MOLA wants to get publishers to define the terms so that we can have one-stop shopping. If an orchestra says they want to do internet streaming, there should be a common definition of what that means among publishers so the license can reflect that. What is “limited use?” Once it’s on the internet, nothing is “limited” anymore. If we have well-understood terms, we’ll all have a better a chance of compliance.
YC: Can we talk for a moment about making an arrangement of a well-known tune?
MF: You have to go to the copyright holder and get permission to make an arrangement – it’s not true that if it’s recorded anyone can make an arrangement of it.
YC: I learned this when I made an arrangement of Happy Birthday….
MF: Arrangements are really dicey. If you are arranging for a one-time free performance, there’s a good possibility that no one will ever know: a string trio gets asked to play Moon River for a wedding reception, and there is no arrangement for string trio, so you quickly write one out. The chances of being found out are slim to none. However, if you had any hopes of using it again, you’d have to go to the Henry Mancini estate and ask for permission to write a string trio arrangement of Moon River. They will probably ask what it’s for, how often you expect to use it, and whether you intend to publish it. They might grant you one-time usage or they might charge you for usage for an entire year and ask for a copy of your arrangement – they can put any restrictions on it that they want.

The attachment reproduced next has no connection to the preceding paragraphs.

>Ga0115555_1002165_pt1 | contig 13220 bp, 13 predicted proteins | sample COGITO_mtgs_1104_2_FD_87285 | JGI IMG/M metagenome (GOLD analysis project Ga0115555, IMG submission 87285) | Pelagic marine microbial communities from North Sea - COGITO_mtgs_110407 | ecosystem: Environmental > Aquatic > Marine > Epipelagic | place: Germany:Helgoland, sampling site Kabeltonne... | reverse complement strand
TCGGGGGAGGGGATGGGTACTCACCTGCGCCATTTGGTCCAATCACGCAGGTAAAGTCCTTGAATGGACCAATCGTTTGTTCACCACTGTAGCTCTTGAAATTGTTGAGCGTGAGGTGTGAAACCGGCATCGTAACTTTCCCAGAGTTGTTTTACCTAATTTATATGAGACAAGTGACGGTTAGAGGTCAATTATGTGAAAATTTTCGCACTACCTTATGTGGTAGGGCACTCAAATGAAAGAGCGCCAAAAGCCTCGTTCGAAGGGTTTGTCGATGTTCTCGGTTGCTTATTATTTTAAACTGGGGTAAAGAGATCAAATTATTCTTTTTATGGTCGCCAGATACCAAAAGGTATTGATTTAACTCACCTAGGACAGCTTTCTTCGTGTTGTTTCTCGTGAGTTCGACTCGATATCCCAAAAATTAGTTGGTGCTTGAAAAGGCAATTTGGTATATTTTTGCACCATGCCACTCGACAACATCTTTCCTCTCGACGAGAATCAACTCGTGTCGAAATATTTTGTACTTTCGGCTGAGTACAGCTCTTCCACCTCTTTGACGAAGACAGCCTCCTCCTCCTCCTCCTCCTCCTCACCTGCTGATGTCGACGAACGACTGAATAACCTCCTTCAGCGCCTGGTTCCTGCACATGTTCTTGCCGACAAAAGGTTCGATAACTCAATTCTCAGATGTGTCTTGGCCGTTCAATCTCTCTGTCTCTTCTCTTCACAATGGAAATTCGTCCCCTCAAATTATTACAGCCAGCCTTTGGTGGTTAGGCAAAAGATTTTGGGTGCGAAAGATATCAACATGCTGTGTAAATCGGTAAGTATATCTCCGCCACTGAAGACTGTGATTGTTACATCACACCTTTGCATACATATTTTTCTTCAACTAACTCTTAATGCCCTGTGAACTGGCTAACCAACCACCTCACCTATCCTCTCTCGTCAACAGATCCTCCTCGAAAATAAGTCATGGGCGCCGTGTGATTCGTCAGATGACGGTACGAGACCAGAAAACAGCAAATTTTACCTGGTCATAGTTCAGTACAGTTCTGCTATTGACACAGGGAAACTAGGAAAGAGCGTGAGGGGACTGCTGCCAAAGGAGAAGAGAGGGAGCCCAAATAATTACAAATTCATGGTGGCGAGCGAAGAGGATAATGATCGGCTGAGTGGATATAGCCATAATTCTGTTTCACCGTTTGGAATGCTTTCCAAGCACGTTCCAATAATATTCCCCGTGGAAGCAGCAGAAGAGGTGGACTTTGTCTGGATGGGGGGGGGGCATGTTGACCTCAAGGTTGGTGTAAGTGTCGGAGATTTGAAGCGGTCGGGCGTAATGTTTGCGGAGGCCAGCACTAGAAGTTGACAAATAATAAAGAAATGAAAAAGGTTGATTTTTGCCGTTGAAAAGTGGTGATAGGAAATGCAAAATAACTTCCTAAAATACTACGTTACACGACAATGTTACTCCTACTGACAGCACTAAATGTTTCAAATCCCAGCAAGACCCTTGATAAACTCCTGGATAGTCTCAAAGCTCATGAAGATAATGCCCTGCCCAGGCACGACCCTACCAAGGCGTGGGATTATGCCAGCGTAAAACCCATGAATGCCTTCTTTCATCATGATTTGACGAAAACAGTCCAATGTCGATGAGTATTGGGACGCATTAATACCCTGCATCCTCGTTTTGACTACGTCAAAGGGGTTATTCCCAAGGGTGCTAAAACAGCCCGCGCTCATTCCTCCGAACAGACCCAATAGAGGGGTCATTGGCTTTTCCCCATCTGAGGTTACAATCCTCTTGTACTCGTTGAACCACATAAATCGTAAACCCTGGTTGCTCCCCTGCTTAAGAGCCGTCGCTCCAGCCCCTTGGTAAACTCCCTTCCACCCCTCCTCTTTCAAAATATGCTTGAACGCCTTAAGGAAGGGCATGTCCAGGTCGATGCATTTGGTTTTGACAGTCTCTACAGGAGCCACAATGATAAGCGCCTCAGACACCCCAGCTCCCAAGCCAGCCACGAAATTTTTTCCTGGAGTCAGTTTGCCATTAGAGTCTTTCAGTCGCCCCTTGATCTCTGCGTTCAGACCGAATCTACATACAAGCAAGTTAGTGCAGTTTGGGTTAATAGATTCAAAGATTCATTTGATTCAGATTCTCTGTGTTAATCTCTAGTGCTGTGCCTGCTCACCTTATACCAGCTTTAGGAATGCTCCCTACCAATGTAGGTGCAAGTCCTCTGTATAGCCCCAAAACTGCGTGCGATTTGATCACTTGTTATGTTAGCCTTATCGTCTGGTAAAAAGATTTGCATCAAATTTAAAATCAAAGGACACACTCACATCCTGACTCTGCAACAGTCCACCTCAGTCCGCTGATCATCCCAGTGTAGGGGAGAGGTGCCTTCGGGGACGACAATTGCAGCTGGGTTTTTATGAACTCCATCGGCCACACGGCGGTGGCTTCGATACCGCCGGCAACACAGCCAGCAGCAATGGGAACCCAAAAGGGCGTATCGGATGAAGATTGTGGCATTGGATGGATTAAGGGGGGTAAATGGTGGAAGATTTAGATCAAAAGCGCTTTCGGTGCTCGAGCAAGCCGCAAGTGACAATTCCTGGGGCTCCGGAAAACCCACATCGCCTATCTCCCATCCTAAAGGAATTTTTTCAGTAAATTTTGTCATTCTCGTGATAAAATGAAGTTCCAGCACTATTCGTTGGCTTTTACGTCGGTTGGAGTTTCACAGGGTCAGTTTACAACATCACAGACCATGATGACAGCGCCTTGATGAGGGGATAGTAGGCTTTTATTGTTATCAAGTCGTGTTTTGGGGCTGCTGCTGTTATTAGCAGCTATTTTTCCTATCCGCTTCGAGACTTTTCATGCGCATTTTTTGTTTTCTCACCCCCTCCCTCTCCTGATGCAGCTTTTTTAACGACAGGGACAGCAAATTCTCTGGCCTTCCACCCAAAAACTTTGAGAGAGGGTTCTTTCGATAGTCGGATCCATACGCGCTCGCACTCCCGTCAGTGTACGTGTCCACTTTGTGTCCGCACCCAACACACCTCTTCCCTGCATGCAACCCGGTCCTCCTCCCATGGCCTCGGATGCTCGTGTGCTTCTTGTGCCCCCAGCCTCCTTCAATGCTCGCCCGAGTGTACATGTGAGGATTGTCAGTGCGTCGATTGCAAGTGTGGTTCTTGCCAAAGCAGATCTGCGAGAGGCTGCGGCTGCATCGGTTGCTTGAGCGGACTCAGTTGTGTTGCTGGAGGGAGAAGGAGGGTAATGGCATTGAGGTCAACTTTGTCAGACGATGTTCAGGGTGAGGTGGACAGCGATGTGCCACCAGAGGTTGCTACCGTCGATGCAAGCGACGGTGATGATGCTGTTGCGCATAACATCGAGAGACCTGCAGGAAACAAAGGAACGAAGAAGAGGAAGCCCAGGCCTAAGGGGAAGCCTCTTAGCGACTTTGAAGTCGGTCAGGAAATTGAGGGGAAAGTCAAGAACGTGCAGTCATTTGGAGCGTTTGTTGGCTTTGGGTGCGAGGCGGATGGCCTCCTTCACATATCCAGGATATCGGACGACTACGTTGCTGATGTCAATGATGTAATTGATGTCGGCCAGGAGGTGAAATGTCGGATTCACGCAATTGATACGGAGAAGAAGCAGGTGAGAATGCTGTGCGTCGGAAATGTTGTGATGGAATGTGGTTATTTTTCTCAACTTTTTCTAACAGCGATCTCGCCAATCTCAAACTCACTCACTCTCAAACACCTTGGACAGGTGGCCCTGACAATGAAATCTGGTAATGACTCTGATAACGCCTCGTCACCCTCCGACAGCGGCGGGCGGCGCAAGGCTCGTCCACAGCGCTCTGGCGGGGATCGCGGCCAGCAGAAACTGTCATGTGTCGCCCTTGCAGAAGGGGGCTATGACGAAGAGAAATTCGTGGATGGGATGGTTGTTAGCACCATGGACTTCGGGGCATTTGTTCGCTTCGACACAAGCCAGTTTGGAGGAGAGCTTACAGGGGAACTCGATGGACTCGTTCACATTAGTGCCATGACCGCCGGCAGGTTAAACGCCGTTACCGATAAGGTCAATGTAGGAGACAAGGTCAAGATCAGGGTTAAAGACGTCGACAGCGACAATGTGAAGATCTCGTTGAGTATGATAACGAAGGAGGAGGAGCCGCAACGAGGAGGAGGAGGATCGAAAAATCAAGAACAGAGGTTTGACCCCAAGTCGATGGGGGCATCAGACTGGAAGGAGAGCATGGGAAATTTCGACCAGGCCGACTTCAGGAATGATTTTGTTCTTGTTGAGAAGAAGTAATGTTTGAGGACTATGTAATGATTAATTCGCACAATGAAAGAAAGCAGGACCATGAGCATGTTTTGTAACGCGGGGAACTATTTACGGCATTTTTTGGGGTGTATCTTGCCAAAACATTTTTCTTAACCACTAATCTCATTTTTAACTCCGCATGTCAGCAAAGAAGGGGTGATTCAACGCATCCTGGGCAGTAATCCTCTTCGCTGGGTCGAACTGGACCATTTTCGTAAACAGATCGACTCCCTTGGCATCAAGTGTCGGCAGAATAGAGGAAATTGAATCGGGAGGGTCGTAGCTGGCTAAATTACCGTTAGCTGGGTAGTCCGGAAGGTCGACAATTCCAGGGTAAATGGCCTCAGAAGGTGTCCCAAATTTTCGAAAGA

When we did an arrangement of an Ellington tune for our children’s concerts, the agent for the copyrighted piece charged us a small fee and told us we could have unlimited usage for one year. I made sure the conductor and the arranger were aware of this agreement, in case we needed to use the piece another season (or they wanted to use it with another orchestra).
There are several good copyright links at the MOLA website: www.MOLA-inc.org. There is a wonderful new, pocket-sized book written by Rob Monath, an attorney. The book is in plain English (not legalese) and is very practical. Its title is By the Book: A Simple Copyright Compliance Method for Musicians and Music Professionals, ISBN #: 0-937276-32-4.
MENC also has a good copyright primer: http://www.menc.org/resources/view/copyright-center